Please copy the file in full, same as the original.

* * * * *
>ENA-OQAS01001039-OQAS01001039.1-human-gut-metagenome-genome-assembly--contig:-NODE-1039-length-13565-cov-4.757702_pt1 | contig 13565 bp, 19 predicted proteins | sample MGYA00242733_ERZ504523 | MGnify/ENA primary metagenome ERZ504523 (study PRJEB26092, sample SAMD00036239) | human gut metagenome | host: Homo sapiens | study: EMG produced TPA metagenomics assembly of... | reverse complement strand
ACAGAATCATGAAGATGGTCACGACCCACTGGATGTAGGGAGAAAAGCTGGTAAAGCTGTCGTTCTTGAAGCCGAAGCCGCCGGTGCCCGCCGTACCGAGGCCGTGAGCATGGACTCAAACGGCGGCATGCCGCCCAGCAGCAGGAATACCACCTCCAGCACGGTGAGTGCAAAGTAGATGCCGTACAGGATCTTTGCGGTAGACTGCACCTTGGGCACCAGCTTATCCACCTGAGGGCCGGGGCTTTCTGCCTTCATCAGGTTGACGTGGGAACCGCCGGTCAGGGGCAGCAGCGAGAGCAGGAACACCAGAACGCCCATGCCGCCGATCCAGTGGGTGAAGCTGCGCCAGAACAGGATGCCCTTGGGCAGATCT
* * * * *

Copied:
>ENA-OQAS01001039-OQAS01001039.1-human-gut-metagenome-genome-assembly--contig:-NODE-1039-length-13565-cov-4.757702_pt1 | contig 13565 bp, 19 predicted proteins | sample MGYA00242733_ERZ504523 | MGnify/ENA primary metagenome ERZ504523 (study PRJEB26092, sample SAMD00036239) | human gut metagenome | host: Homo sapiens | study: EMG produced TPA metagenomics assembly of... | reverse complement strand
ACAGAATCATGAAGATGGTCACGACCCACTGGATGTAGGGAGAAAAGCTGGTAAAGCTGTCGTTCTTGAAGCCGAAGCCGCCGGTGCCCGCCGTACCGAGGCCGTGAGCATGGACTCAAACGGCGGCATGCCGCCCAGCAGCAGGAATACCACCTCCAGCACGGTGAGTGCAAAGTAGATGCCGTACAGGATCTTTGCGGTAGACTGCACCTTGGGCACCAGCTTATCCACCTGAGGGCCGGGGCTTTCTGCCTTCATCAGGTTGACGTGGGAACCGCCGGTCAGGGGCAGCAGCGAGAGCAGGAACACCAGAACGCCCATGCCGCCGATCCAGTGGGTGAAGCTGCGCCAGAACAGGATGCCCTTGGGCAGATCT